By MARK SHERMAN — Associated Press
Supreme Court justices engaged in an impassioned debate Wednesday about capital punishment, trading unusually combative words in a case involving a drug used in several botched executions.
Continue reading: The State
. . . Putnam’s bill, H. 4038, was introduced and referred to the House Judiciary Committee today. Putnam is the only listed sponsor of the bill. Tyler Jones, spokesman for the S.C. House Democrats, has already come out against Putnam’s bill. “Since Republicans are always in a time warp, we’re wondering if Rep. Putnam will offer a death by guillotine option as well,” Jones says.
Ron Kaz, a James Island resident and member of the advocacy group South Carolinians Abolishing the Death Penalty, says he was unaware of Putnam’s proposal before it was introduced today. “It’s obviously unnecessary, and I’d like to think it’s unlikely to go anywhere, but given the nature of some of the strange things that come out of our legislature, we’ll never know for sure,” Kaz says.
Read the article at the Charleston City Paper
“The FBI’s 3-decade use of microscopic hair analysis to incriminate defendants was a complete disaster,” according to Innocence Project co-founder Peter Neufeld. The Justice Department and FBI recently admitted that almost every examiner in the elite forensics team exaggerated their findings. What this will mean for the wrongfully convicted remains to be seen.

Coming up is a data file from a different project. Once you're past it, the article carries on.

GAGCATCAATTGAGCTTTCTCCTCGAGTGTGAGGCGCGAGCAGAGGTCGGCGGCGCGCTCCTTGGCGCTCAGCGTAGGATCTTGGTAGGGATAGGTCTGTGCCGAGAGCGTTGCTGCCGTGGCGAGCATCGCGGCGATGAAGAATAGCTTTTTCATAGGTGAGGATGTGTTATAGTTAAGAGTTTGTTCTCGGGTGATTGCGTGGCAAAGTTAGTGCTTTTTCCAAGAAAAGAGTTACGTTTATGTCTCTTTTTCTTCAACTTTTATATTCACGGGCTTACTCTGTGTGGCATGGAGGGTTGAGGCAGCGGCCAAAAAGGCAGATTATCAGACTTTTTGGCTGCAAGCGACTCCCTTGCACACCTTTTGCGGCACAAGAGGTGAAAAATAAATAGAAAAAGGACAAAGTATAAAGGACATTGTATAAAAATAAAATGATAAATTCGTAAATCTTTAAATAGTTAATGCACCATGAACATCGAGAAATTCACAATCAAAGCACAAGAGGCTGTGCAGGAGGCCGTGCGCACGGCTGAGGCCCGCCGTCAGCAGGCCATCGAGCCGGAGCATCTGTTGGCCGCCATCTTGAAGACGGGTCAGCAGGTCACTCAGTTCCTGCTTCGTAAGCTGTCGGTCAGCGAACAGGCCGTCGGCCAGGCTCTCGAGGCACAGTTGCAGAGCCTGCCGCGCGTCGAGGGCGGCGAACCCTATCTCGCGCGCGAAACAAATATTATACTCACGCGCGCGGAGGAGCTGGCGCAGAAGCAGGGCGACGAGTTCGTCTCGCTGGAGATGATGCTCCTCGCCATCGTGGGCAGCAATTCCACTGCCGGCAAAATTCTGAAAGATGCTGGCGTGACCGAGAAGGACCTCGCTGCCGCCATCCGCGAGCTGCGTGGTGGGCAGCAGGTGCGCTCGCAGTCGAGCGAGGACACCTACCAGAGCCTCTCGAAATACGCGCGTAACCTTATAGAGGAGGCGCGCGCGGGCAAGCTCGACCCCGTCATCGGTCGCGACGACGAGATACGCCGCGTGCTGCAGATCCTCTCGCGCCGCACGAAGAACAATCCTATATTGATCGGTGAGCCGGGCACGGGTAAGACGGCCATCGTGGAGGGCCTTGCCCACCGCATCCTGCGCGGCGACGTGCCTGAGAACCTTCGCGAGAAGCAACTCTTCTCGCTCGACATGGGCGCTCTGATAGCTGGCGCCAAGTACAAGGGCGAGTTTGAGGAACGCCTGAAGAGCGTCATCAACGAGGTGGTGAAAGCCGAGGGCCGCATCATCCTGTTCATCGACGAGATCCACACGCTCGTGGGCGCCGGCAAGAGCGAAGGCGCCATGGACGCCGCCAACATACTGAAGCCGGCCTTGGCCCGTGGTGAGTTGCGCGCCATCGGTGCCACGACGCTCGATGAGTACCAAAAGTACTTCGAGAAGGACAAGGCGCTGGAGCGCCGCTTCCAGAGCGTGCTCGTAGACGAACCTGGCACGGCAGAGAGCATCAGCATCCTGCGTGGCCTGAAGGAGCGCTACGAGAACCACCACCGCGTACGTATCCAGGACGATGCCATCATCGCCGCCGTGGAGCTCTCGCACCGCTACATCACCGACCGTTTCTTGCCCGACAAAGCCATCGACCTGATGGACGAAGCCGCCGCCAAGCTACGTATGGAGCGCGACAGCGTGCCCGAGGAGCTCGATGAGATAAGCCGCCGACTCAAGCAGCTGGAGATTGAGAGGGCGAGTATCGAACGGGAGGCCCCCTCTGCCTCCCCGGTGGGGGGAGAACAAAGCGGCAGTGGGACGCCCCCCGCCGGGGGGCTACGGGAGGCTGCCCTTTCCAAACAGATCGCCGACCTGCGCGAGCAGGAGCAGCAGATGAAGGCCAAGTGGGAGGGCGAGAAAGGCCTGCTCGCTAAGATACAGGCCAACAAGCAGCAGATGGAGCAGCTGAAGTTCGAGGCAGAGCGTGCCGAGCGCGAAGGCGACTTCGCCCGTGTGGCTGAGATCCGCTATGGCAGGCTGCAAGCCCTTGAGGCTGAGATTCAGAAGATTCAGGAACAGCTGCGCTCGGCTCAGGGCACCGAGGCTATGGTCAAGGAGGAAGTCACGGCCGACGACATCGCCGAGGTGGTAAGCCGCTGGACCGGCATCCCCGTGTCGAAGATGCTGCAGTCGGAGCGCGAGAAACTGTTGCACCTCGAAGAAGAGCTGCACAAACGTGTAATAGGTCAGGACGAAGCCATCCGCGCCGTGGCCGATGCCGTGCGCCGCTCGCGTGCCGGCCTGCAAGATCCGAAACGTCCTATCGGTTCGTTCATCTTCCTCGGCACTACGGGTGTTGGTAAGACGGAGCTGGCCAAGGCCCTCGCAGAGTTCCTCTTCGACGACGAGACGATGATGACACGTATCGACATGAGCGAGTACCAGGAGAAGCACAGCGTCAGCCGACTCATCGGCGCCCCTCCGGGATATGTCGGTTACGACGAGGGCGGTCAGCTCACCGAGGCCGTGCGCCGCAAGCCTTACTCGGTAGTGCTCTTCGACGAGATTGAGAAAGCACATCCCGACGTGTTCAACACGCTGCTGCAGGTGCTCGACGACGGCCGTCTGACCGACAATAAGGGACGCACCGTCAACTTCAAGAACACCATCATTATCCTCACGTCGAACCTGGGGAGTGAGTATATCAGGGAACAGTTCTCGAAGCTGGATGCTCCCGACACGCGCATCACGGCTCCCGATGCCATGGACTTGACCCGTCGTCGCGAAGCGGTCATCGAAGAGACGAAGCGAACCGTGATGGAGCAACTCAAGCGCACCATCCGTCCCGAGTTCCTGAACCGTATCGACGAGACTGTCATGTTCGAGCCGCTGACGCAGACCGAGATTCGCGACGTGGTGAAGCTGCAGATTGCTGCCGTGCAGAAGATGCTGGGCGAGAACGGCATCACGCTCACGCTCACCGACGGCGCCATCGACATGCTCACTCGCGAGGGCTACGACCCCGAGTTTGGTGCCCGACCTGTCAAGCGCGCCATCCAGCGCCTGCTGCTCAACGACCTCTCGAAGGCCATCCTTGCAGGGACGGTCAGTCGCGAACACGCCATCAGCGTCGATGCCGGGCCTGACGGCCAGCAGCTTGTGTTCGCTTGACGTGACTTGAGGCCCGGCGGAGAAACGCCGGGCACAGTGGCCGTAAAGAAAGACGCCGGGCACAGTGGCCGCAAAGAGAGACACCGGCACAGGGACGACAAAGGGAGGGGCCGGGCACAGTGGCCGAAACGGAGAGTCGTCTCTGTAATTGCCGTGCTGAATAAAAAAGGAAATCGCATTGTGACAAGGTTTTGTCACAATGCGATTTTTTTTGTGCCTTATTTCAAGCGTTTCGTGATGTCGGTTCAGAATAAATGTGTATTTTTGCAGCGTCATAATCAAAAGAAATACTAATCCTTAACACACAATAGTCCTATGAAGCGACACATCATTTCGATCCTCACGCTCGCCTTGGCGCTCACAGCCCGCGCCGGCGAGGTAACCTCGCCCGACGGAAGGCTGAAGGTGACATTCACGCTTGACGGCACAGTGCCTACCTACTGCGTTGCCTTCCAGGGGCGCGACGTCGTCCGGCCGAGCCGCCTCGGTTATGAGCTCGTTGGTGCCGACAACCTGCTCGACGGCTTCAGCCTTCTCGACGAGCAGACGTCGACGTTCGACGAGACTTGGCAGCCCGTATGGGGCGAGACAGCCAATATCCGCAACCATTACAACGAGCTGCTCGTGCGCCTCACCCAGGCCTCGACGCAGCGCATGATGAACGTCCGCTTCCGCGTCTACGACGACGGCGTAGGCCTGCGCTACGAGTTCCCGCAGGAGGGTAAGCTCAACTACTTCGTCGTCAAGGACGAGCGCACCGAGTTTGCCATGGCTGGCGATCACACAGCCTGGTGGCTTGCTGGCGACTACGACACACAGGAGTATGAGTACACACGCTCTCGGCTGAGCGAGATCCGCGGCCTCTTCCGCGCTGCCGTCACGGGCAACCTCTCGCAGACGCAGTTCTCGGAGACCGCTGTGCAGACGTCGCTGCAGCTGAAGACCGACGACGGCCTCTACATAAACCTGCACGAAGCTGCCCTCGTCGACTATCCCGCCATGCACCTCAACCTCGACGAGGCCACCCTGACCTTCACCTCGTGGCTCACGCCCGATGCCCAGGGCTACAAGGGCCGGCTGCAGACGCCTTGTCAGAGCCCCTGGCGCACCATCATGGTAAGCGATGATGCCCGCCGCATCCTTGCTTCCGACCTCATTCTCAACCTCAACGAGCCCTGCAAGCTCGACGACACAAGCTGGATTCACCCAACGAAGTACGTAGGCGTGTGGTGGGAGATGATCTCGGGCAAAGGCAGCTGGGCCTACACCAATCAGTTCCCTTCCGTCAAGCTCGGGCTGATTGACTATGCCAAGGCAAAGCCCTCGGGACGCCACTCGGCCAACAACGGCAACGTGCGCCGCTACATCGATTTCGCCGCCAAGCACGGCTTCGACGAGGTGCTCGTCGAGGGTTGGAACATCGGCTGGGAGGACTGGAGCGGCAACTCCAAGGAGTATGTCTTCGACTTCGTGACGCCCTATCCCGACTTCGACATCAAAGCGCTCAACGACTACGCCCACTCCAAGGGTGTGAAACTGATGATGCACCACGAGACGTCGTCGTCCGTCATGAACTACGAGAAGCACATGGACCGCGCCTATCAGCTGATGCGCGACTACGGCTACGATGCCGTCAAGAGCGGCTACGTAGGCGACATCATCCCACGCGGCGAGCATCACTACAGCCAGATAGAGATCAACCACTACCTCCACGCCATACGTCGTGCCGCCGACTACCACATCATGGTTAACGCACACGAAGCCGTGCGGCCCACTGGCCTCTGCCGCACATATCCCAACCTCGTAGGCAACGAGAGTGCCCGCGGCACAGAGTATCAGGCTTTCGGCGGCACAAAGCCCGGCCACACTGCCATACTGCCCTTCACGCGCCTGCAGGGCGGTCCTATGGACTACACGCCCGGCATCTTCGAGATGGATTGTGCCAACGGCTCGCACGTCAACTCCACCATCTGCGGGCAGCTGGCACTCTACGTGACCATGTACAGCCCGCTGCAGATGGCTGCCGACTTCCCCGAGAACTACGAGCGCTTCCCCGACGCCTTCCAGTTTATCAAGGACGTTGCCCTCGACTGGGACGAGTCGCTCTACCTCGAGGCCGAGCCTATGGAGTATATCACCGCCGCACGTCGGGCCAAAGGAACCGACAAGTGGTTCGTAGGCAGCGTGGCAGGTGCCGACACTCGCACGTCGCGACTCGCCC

Continue reading: Inquisitr
St Louis Post-Dispatch: Missouri executed a man last year whose capital trials were marked by flawed FBI lab testimony about hair samples.
Philadelphia Magazine: FBI: We Gave Flawed Testimony in 6 Pennsylvania Death Row Cases
National support for the death penalty is still in decline. A new Pew poll released last week found that 56 percent of Americans now support the death penalty, a decline of over 20 percent from its peak in 1996. Opposition to it rose to 38 percent. These numbers might still seem good for capital-punishment proponents, even considering the overall trend of decline, but they mask a deeper shift.
Continue reading: The Atlantic
Death penalty states are continuing to deal with the fallout after a major U.S. drug manufacturer announced that it will no longer sell corrections departments a sedative used for lethal injections. The company also asked departments to return any supply of the drug they had purchased.
The Arizona Department of Corrections confirmed to the Arizona Republic Tuesday that Akorn, an Illinois-based drug company that manufactures midazolam, asked the department to return the supply it purchased in 2014.
Continue reading: Huffington Post
COLUMBIA — South Carolina could become the third state in which condemned inmates could opt to face a firing squad, under a proposal by an Upstate lawmaker.
Continue reading at the Charleston Post and Courier, and please scroll down to vote in their poll!
Click here for the text of the bill.
Excerpt: “The share of women who favor the death penalty has fallen 10 points since 2011, while men’s views have shown virtually no change. Men are now 15 points more likely than women to favor the death penalty (64% vs. 49%).”
Click here for the April 18 Pew Research Center article (including a link to the full report.)
Resources and information on innocence and the death penalty from the Death Penalty Information Center
Most death row exonerations can be traced to prosecutor misconduct. Why aren’t higher courts interested?
Continue reading: The Daily Beast
. . . “I shouldn’t have sat on death row 30 years,” Hinton said after his release Friday. “All they had to do was test the gun. But when you think you are high and mighty and you’re above the law, you don’t have to answer to nobody.”
Read the article at al.com